In October 2000, the European Commission published a green paper with the title «Towards a European strategy for the security of energy supply». Professor Samuele Furfari, who served for a long time at the European Commission’s energy department, was in charge of communicating the recommendations of this strategy. The goal of this was to make sure that the European Union, which is heavily dependent on imported energy, would nevertheless ensure its security of supply. Unfortunately, the European Commission did not follow its own recommendations, and under the impulse of Germany, other choices were made. In an exclusive interview for The European Scientist, Professor Furfari, who is also thePresident of the European Society of Engineers and Industrialists and author of numerous books on energy, looks back atthis and explains the impact on the tragic events currently taking place in Europe.
The European Scientist: «For years, you have been warning about the danger of the ‘Energiewende’, Germany’senergy transition, and the dangerous dependence on Russian gas. Why did you do this? Which connection is there with the war in Ukraine?
Samuele Furfari: «In October 2000, I had the privilege of being in charge of the communication of the European Commission’s green paper on the security of energy supply. At that time, we stressed the need for “diversification” in order to ensure security of energy supply. There were three types of diversification.
The first one is diversification of energy sources – not putting all of the eggs in the same basket. Germany however chose to do away with nuclear power and coal and instead focus on renewable energies. This meant that in the meantime, gas was needed, because renewable energies are intermittent and variable. This was Germany’s first mistake.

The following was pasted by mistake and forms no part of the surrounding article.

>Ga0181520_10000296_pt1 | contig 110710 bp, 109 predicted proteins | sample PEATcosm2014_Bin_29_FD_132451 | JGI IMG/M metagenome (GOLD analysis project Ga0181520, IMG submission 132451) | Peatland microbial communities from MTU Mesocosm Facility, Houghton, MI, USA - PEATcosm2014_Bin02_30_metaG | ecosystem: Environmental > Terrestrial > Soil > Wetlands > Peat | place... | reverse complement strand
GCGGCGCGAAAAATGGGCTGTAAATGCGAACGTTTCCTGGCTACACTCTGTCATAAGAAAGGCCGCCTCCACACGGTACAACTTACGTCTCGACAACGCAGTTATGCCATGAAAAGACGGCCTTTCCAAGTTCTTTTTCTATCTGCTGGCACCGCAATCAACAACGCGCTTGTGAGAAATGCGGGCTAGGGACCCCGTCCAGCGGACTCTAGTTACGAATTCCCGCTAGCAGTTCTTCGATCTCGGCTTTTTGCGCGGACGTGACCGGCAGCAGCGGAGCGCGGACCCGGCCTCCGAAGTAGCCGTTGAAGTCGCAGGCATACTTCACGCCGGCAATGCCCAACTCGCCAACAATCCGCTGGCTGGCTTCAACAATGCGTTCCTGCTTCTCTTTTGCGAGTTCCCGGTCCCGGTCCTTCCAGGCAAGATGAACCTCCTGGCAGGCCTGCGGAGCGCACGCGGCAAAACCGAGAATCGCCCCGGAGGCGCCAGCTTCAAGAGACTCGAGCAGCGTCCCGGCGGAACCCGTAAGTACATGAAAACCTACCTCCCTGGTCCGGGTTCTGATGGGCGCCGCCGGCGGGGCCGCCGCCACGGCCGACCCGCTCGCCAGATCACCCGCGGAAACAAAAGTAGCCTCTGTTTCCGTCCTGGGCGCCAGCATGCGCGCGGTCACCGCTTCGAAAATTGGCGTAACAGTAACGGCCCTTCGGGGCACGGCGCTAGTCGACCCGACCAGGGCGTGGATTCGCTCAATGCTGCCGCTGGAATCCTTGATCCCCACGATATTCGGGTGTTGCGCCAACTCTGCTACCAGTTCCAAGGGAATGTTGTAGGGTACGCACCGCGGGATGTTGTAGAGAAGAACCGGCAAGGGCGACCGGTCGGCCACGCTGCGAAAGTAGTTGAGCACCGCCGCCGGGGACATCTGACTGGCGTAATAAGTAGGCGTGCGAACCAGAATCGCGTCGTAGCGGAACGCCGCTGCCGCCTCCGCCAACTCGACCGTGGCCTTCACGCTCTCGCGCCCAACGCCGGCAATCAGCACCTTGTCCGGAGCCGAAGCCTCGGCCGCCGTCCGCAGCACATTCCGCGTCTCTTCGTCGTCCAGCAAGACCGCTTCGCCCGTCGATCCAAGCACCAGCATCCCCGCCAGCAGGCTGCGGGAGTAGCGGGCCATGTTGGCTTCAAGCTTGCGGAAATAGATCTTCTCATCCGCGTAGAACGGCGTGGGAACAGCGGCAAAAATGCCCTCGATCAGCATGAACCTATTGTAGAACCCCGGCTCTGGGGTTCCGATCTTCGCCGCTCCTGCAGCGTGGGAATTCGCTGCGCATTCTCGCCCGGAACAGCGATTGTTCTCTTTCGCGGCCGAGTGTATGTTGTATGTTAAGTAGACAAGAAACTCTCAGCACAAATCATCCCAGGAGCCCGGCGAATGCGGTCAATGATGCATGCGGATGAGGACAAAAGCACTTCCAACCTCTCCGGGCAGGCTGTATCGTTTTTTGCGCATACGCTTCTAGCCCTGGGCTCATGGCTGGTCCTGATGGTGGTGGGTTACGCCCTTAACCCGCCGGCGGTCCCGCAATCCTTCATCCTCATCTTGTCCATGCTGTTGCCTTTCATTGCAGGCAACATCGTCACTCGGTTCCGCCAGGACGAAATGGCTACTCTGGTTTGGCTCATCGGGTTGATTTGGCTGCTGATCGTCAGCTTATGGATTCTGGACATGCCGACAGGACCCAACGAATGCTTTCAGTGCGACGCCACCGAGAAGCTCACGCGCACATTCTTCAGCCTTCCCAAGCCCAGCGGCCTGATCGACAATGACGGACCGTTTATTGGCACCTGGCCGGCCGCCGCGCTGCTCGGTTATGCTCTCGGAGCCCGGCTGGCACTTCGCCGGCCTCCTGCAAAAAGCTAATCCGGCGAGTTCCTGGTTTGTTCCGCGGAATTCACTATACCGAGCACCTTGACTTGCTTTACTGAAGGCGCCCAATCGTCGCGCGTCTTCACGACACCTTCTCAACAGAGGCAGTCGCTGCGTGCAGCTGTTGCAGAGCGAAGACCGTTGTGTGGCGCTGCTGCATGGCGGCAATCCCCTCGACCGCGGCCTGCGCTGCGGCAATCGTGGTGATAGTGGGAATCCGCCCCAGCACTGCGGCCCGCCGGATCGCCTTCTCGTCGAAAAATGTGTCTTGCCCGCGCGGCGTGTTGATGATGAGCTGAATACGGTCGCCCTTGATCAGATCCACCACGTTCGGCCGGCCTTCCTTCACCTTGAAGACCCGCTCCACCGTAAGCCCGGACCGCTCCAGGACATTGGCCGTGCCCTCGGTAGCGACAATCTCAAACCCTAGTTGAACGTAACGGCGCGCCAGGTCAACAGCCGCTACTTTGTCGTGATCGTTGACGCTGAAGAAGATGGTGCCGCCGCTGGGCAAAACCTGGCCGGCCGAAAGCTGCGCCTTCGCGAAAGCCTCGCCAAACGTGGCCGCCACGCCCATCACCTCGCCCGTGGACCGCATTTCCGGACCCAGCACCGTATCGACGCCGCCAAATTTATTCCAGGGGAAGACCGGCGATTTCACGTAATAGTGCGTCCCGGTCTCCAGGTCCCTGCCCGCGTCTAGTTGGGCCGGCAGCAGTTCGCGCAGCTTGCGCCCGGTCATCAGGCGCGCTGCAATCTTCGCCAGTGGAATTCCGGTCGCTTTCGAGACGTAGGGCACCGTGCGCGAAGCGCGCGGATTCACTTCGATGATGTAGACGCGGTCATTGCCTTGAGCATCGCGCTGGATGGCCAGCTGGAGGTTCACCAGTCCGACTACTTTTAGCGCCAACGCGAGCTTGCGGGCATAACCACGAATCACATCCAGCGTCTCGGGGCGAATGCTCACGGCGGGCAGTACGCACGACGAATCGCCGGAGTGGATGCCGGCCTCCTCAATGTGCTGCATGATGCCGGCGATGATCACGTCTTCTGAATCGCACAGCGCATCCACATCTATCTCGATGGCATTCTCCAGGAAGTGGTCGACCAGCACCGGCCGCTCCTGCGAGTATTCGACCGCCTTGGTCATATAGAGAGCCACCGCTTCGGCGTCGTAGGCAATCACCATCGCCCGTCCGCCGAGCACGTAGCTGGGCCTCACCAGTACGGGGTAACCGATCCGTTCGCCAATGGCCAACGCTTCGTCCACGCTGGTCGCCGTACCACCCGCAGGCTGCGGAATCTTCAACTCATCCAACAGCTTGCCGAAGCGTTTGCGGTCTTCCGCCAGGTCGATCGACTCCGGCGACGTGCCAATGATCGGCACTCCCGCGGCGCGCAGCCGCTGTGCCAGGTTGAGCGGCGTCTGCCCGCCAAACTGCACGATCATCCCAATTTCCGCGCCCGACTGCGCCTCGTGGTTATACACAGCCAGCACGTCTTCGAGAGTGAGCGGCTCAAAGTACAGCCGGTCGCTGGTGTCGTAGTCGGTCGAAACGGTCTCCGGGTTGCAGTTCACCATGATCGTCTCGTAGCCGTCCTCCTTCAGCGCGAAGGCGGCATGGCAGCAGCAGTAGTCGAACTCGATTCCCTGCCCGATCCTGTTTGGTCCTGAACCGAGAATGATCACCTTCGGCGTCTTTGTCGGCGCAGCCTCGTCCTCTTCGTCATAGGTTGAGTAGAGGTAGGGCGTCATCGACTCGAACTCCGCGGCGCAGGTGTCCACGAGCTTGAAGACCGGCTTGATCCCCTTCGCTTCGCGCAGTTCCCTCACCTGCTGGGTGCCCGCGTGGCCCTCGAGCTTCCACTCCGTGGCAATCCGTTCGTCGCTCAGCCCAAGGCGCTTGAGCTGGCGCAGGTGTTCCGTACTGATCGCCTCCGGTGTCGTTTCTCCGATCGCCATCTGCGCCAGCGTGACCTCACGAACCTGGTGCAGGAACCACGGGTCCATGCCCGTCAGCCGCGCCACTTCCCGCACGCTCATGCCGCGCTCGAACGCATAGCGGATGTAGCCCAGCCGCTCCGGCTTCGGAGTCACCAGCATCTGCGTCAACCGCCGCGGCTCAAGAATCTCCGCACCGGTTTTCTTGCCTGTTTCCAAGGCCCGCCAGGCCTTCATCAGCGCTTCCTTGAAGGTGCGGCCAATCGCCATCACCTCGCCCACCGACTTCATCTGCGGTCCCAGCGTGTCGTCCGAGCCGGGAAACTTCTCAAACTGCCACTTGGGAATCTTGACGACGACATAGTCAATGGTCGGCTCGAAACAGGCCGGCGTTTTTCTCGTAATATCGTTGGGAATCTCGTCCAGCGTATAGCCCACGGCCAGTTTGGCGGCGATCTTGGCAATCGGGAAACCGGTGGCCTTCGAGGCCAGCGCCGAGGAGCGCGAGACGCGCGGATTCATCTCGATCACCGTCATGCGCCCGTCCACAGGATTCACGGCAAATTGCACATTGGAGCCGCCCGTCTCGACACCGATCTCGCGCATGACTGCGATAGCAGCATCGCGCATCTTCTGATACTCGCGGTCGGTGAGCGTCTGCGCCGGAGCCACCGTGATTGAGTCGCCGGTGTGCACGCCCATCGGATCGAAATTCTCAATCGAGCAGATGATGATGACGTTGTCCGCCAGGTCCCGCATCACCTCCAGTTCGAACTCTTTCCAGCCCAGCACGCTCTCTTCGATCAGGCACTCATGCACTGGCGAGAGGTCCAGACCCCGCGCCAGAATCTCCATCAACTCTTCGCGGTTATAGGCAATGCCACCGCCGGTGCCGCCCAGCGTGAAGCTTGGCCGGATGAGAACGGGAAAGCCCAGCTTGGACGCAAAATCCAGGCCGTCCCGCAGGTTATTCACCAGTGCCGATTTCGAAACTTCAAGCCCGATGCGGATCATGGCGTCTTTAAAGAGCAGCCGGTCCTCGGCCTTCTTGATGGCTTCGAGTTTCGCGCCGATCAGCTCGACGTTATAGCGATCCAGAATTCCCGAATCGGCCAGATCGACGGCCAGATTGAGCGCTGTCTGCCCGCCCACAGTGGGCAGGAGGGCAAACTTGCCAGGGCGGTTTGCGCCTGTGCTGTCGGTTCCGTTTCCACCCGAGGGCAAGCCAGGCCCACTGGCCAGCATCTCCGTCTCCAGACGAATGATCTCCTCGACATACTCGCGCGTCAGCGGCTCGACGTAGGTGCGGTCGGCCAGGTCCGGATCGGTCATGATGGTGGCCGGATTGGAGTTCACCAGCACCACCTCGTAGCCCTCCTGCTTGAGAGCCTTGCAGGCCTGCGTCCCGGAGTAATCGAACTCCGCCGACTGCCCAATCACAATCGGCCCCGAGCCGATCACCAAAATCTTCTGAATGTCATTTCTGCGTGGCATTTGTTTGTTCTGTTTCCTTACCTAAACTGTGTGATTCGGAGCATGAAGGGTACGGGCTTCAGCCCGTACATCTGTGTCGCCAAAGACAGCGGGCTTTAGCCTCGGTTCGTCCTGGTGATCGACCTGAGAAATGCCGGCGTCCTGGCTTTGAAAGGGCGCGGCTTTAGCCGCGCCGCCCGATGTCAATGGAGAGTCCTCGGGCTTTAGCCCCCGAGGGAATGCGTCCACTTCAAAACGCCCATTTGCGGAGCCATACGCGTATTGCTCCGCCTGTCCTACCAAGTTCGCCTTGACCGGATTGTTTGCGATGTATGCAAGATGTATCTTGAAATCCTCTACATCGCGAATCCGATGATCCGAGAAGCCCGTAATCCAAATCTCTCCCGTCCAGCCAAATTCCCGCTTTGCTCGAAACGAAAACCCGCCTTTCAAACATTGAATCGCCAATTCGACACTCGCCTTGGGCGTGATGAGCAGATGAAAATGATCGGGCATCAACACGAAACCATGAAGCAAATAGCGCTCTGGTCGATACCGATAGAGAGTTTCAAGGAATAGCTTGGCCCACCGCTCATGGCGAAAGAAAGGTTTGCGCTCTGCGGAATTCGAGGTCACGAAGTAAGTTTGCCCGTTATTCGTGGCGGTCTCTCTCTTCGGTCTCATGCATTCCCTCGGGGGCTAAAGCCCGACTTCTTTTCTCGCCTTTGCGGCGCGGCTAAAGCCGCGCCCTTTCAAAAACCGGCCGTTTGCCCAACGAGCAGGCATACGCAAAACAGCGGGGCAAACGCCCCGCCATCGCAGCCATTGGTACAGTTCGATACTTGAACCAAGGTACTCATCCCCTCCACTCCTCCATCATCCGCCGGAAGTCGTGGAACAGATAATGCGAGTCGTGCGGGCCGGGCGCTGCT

Our second recommendation was to diversify from which countries we import energy: Germany however opted to focus on Russia. To have 60% of German gas imports coming from Russia is way too high. Germany has neglected this recommendation.
The third diversification recommended by the Green Paper was the diversification of supply routes. Here, Germany understood that it was not enough to use the Yamal-Europe or Brotherhood pipelines coming from Russia, crossing Ukraine and/or Poland, so diversifying via the Baltic Sea and Nord Stream 1 was a good idea. On the other hand, however, where Germany went wrong was that it did not build any gas terminal to import gas from far away – from Qatar, Peru, the United States, etc… It must be said that there were proposals to build terminals, but the German greens opposed them, because that would have meant continuing with fossil fuels.
In sum, Germany neglected its security of energy supply and followed the greensand their extremism. As a result of the war in Ukraine, the consequence is that Vladimir Putin now holds all the cards to create difficulties for the EU.»
TES: «Does the current conflict sound the death knell for the European Green Deal?»
S.F. : «The Green Deal appeared to be a sympathetic idea, promising that everything will be green and beautiful. It sounded very easy. In reality however, things are very different. The price explosions we are witnessing today are the consequence of our unavoidable dependence on fossil fuels.
Mr. Putin knows very well that it is only in Brussels and Strasbourg where people ignore or pretend to ignore these realities. The world is dependent on fossil fuels for 85%, so how can we possibly change this reality overnight?
That’s especially the case, since it is not because of climate change that we are interested in this. It’s very naive to believe that decarbonisation is forcing us to do without fossil fuels. Already 1973 and 1979, during the oil crises, we already had well understood that in order to reduce energy dependence, we must rely on renewable energies and increase our energy capacity. However, what have we done in almost 50 years? We have increased our energy consumption and, in addition, we have only managed to produce 2.9% of our primary energy balance with wind and solar power. In sum, to make people believe that we would manage to obtain 40% renewable energy in 2030 and 100% in 2050 is mere political posturing and has nothing to do withreality.
As a result, we should have reviewed this Green Deal a long time ago, but perhaps this terrible energy crisis may finally convince people that we need fossil fuels, nuclear power and why not renewables as well.
TES. “Which alternatives do you see for Europe in terms of energy policy?”